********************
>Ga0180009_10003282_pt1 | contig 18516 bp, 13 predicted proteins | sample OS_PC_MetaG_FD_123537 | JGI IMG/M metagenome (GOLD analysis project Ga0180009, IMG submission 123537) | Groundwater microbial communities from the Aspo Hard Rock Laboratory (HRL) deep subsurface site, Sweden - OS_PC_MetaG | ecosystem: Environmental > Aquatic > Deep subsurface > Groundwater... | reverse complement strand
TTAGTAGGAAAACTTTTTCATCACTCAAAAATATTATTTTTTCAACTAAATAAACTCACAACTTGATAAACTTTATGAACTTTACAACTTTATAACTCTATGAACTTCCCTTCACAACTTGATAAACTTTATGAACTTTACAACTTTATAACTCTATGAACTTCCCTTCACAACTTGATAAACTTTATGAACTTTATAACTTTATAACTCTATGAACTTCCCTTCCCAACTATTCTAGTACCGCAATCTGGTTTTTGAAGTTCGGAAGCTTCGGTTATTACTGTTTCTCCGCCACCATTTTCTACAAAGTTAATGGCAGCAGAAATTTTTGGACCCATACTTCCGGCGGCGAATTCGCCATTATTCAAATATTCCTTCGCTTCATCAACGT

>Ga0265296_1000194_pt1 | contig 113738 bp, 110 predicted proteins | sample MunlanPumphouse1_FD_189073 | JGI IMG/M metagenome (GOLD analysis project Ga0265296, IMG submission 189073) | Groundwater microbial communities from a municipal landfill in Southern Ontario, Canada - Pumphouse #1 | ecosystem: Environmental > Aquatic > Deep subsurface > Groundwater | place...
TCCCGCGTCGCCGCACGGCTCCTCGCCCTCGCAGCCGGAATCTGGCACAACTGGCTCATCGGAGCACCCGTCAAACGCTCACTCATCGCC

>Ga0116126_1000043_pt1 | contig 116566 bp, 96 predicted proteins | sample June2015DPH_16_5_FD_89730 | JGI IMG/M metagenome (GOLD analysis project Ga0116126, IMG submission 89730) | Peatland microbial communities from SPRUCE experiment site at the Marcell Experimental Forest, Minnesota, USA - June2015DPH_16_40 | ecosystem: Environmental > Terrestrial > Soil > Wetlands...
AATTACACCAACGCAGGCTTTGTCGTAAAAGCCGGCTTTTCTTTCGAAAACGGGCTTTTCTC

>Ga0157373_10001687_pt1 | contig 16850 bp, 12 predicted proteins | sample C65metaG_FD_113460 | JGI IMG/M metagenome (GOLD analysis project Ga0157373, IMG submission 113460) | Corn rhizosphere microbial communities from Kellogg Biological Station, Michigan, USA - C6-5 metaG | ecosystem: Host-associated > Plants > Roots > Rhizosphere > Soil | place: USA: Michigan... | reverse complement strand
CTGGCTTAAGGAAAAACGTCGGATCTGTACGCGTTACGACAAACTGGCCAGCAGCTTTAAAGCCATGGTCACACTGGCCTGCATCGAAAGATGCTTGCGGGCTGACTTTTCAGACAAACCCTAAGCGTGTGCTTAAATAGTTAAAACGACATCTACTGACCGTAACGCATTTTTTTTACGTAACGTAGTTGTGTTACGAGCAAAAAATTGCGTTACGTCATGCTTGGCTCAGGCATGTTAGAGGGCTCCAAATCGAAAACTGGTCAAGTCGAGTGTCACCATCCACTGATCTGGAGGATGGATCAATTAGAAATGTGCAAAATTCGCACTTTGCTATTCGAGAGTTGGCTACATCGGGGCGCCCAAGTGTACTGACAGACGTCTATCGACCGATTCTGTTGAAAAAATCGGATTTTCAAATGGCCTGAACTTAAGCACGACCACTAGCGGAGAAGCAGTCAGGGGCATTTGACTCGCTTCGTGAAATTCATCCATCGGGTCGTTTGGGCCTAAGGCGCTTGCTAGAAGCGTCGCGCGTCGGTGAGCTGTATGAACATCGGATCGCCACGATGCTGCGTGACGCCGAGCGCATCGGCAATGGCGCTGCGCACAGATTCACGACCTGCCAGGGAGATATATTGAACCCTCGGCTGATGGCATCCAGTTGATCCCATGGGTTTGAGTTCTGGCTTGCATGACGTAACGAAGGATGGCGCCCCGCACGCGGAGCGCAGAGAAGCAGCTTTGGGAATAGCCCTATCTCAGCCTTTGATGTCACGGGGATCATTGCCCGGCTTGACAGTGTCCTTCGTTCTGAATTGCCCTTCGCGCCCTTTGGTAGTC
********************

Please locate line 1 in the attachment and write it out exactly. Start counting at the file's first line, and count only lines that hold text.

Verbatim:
>Ga0180009_10003282_pt1 | contig 18516 bp, 13 predicted proteins | sample OS_PC_MetaG_FD_123537 | JGI IMG/M metagenome (GOLD analysis project Ga0180009, IMG submission 123537) | Groundwater microbial communities from the Aspo Hard Rock Laboratory (HRL) deep subsurface site, Sweden - OS_PC_MetaG | ecosystem: Environmental > Aquatic > Deep subsurface > Groundwater... | reverse complement strand